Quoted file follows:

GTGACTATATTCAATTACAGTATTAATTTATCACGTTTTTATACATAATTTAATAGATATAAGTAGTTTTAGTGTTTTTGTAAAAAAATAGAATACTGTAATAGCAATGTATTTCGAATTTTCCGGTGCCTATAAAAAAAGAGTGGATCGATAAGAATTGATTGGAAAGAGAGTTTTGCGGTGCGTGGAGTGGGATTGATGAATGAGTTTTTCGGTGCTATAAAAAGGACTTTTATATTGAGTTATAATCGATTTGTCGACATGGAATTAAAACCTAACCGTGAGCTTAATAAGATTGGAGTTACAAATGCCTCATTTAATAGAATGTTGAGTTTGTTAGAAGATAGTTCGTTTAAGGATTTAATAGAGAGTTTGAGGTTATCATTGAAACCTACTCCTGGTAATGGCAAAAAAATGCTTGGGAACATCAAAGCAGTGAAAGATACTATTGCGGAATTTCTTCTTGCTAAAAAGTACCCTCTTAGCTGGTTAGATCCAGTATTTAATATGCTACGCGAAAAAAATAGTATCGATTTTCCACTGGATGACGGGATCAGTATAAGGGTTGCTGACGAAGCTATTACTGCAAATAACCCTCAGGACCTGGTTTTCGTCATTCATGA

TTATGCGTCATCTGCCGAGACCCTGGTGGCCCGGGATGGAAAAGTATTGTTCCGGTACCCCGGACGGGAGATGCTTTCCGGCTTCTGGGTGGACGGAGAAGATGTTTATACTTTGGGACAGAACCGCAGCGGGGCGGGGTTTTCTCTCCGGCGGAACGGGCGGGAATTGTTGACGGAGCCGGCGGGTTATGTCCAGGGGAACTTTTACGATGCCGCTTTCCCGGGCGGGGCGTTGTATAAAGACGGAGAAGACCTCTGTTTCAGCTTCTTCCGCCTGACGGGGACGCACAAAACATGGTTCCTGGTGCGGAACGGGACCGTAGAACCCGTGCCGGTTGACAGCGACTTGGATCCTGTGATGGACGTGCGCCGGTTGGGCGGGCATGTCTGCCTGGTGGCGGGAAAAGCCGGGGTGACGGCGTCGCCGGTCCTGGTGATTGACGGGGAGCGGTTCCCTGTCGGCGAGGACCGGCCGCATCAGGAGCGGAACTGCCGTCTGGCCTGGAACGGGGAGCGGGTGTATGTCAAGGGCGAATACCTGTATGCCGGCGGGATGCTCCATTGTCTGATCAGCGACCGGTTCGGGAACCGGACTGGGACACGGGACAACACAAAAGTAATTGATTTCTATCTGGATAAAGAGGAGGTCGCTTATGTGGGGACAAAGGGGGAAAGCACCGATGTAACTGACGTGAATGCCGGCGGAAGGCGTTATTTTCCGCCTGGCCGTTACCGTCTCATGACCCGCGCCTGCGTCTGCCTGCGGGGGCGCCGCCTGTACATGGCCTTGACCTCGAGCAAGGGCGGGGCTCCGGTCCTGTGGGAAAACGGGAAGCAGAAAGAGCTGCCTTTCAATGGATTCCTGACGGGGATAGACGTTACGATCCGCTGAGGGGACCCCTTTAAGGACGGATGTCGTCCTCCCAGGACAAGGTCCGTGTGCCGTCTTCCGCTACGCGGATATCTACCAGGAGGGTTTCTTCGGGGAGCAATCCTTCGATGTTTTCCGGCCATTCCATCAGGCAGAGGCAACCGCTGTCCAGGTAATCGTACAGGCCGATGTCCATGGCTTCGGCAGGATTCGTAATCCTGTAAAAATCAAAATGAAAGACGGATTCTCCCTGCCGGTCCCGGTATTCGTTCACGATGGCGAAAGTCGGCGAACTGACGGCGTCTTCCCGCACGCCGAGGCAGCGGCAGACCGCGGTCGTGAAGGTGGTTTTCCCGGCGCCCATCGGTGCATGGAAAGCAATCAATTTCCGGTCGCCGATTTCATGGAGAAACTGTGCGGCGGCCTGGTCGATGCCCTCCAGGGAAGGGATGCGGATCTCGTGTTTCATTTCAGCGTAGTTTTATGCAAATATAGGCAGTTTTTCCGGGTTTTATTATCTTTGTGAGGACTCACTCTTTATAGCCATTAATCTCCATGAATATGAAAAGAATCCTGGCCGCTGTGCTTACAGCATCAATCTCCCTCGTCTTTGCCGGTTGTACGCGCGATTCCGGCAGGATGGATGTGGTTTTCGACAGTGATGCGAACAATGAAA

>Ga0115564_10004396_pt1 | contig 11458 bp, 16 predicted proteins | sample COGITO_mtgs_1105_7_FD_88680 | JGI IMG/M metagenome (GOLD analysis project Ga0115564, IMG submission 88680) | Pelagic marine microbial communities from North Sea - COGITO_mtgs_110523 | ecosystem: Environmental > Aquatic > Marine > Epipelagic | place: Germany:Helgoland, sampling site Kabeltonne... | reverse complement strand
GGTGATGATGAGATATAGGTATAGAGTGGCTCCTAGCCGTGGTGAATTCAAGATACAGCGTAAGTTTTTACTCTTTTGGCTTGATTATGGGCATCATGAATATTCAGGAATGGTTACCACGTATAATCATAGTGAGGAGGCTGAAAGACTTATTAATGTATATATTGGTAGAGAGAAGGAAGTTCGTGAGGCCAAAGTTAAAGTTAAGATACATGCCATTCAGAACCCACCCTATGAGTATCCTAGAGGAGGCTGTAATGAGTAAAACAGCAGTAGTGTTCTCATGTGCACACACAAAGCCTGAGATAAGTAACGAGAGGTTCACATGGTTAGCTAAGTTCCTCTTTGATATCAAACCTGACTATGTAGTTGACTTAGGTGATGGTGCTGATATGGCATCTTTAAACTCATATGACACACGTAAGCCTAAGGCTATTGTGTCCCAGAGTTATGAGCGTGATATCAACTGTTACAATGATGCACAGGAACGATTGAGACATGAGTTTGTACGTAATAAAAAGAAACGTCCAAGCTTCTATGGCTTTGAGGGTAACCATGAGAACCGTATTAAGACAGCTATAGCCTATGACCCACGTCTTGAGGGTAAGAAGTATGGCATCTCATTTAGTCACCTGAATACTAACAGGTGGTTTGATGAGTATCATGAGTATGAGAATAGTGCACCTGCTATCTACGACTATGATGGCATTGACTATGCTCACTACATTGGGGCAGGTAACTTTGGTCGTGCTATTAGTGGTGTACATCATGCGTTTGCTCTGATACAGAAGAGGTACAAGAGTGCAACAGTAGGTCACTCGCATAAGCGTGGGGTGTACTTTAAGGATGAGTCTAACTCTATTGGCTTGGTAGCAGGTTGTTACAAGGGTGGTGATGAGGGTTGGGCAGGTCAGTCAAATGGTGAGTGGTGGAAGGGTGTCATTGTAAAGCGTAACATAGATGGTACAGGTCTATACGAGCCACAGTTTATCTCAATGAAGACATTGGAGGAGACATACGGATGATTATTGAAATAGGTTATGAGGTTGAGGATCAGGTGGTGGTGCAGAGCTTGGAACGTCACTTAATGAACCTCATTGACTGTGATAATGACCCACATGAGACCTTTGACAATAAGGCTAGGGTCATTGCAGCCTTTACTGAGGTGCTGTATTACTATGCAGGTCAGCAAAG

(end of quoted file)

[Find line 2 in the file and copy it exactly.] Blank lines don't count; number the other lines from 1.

TTATGCGTCATCTGCCGAGACCCTGGTGGCCCGGGATGGAAAAGTATTGTTCCGGTACCCCGGACGGGAGATGCTTTCCGGCTTCTGGGTGGACGGAGAAGATGTTTATACTTTGGGACAGAACCGCAGCGGGGCGGGGTTTTCTCTCCGGCGGAACGGGCGGGAATTGTTGACGGAGCCGGCGGGTTATGTCCAGGGGAACTTTTACGATGCCGCTTTCCCGGGCGGGGCGTTGTATAAAGACGGAGAAGACCTCTGTTTCAGCTTCTTCCGCCTGACGGGGACGCACAAAACATGGTTCCTGGTGCGGAACGGGACCGTAGAACCCGTGCCGGTTGACAGCGACTTGGATCCTGTGATGGACGTGCGCCGGTTGGGCGGGCATGTCTGCCTGGTGGCGGGAAAAGCCGGGGTGACGGCGTCGCCGGTCCTGGTGATTGACGGGGAGCGGTTCCCTGTCGGCGAGGACCGGCCGCATCAGGAGCGGAACTGCCGTCTGGCCTGGAACGGGGAGCGGGTGTATGTCAAGGGCGAATACCTGTATGCCGGCGGGATGCTCCATTGTCTGATCAGCGACCGGTTCGGGAACCGGACTGGGACACGGGACAACACAAAAGTAATTGATTTCTATCTGGATAAAGAGGAGGTCGCTTATGTGGGGACAAAGGGGGAAAGCACCGATGTAACTGACGTGAATGCCGGCGGAAGGCGTTATTTTCCGCCTGGCCGTTACCGTCTCATGACCCGCGCCTGCGTCTGCCTGCGGGGGCGCCGCCTGTACATGGCCTTGACCTCGAGCAAGGGCGGGGCTCCGGTCCTGTGGGAAAACGGGAAGCAGAAAGAGCTGCCTTTCAATGGATTCCTGACGGGGATAGACGTTACGATCCGCTGAGGGGACCCCTTTAAGGACGGATGTCGTCCTCCCAGGACAAGGTCCGTGTGCCGTCTTCCGCTACGCGGATATCTACCAGGAGGGTTTCTTCGGGGAGCAATCCTTCGATGTTTTCCGGCCATTCCATCAGGCAGAGGCAACCGCTGTCCAGGTAATCGTACAGGCCGATGTCCATGGCTTCGGCAGGATTCGTAATCCTGTAAAAATCAAAATGAAAGACGGATTCTCCCTGCCGGTCCCGGTATTCGTTCACGATGGCGAAAGTCGGCGAACTGACGGCGTCTTCCCGCACGCCGAGGCAGCGGCAGACCGCGGTCGTGAAGGTGGTTTTCCCGGCGCCCATCGGTGCATGGAAAGCAATCAATTTCCGGTCGCCGATTTCATGGAGAAACTGTGCGGCGGCCTGGTCGATGCCCTCCAGGGAAGGGATGCGGATCTCGTGTTTCATTTCAGCGTAGTTTTATGCAAATATAGGCAGTTTTTCCGGGTTTTATTATCTTTGTGAGGACTCACTCTTTATAGCCATTAATCTCCATGAATATGAAAAGAATCCTGGCCGCTGTGCTTACAGCATCAATCTCCCTCGTCTTTGCCGGTTGTACGCGCGATTCCGGCAGGATGGATGTGGTTTTCGACAGTGATGCGAACAATGAAA